For the power sector, allowances are primarily auctioned meaning that the majority of allowances under the EU Emissions Trading System will not be allocated for free. Sectors that are considered to be at risk of carbon leakage will receive 100% of their allowances for free. Sectors that are not considered at rik of carbon leakage will receive 80% of their allocation for free in 2013, declining annually to 30% in 2020 and 0% (i.e. full auctioning) in 2027.

The scheme has been expanded in Phase III to include petrochemicals, ammonia, and aluminum sectors; nitrous oxide emissions from acid production; and PFC emissions from the aluminum sector. Aviation emissions were also included in 2012, both for flights within Europe and those flying in and out of Europe. However, due to strong opposition from other countries, inclusion of the latter emissions has been suspended. A decision is expected in late September 2013 [5]

A few of the final product benchmarks for post 2012 EU ETS are included in the list below. For the full list see [3]. Note that this is based on a carbon leakage status for these products for the year 2013 and 2014 and that the full definitions and included processes can be found in the full list [3].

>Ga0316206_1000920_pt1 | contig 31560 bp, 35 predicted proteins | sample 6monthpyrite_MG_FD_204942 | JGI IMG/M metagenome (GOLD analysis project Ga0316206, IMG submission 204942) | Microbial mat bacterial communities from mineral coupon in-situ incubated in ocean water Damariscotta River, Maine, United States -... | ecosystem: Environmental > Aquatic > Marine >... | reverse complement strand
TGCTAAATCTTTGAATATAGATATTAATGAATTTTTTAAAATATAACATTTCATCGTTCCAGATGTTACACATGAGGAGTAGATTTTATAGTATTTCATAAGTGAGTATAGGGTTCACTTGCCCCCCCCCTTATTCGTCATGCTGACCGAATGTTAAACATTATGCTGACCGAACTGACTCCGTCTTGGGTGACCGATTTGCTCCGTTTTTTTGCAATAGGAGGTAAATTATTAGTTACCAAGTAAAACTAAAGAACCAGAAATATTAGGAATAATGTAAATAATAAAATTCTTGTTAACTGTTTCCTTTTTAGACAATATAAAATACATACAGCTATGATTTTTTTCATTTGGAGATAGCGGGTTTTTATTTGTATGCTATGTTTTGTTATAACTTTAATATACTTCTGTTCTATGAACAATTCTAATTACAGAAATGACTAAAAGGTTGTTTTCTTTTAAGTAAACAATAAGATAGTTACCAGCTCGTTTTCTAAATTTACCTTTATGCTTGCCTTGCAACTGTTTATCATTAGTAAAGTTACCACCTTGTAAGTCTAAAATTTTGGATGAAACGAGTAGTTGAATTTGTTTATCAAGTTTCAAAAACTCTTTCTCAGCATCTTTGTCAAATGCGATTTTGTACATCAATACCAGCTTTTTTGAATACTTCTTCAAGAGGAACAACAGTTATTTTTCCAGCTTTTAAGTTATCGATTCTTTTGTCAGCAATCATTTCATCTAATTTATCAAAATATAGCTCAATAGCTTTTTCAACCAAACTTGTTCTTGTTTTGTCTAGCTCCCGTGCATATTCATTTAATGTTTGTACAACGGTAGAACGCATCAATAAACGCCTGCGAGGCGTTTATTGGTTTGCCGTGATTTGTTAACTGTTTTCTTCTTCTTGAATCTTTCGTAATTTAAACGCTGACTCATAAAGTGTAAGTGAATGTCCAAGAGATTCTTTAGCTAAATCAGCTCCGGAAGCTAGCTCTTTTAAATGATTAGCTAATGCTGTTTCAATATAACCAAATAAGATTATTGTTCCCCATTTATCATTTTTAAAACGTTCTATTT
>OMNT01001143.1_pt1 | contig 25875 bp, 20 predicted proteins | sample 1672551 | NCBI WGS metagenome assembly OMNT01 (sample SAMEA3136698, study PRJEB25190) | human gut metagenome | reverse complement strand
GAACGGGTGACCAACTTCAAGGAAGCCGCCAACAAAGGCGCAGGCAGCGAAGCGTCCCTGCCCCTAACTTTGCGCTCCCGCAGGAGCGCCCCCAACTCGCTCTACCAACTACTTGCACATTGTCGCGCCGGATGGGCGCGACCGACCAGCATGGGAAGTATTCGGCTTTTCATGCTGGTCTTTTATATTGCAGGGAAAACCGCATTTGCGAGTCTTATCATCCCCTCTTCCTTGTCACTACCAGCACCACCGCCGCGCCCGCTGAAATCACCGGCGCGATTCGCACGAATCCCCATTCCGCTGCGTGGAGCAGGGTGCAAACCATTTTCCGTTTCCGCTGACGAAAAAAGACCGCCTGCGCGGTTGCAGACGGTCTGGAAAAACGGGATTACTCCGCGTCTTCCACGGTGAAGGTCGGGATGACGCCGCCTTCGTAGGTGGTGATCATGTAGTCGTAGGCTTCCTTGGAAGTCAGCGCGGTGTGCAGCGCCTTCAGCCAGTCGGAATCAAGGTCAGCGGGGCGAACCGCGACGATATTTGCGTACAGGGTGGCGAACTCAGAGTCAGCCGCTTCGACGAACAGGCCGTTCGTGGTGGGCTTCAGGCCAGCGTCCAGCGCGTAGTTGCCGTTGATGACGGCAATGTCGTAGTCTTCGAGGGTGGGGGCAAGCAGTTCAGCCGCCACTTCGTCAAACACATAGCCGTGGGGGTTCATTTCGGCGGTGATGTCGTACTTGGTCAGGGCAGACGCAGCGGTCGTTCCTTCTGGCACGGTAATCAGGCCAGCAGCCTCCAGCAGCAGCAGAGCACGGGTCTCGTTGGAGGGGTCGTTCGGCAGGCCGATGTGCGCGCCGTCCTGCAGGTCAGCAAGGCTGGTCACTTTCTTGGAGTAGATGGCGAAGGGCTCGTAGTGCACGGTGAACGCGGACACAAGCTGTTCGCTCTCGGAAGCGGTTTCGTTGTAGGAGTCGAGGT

·        Coke: 0,286 allowances / tonne

·        Hot metal: 1,328 allowances / tonne

·        Aluminium: 1,514 allowances / tonne

·        Grey cement clinker: 0,766 allowances / tonne

·        White cement clinker: 0,987 allowances / tonne

 

 

Policy Information Expand this section for information on the key features of the policy, such as its date of introduction, categorization, main objective(s) and linkages with other policies.

Policy Categorisation

Policy Instrument Type: Administrative, Economic

Position in the Pyramid

About Us

Participation: Mandatory

Period

Start Date: 2005

End Date: 2020

Policy Linkages

Complements Energy Efficiency Agreements Effort Defining
Complements Ecodesign Directive (Finland Ecodesign Act 2008) Effort Defining
Complements Energy Efficiency Directive Effort Defining

Agencies Responsible

Ministry of the Environment

Primary Objective: GHG Emissions

Objective

To limit the absolute amount of GHG emissions in Europe at lowest cost (through trading). The Europe-wide target for EU ETS participants (currently covering 40% of EU emissions) is to reduce CO2 emissions by 21% below 2005 levels by 2020.

Target Group

CO2 emissions from power stations and other combustion plants, aviation, oil refineries, coke ovens, iron and steel plants and factories making cement, glass, lime, bricks, ceramics, pulp, paper and board, petrochemicals, ammonia and aluminium and N2O emissions from the production of nitric, adipic and glyocalic acid production and perfluorocarbons from the aluminium sector. The capture, transport and geological storage of all greenhouse gas emissions will also be covered.

Driver of energy consumption or emissions affected by policy: Total GHG emissions

Implementation Information Expand this section for information on targets, monitoring, verification and enforcement regimes, and implementation requirements and tools.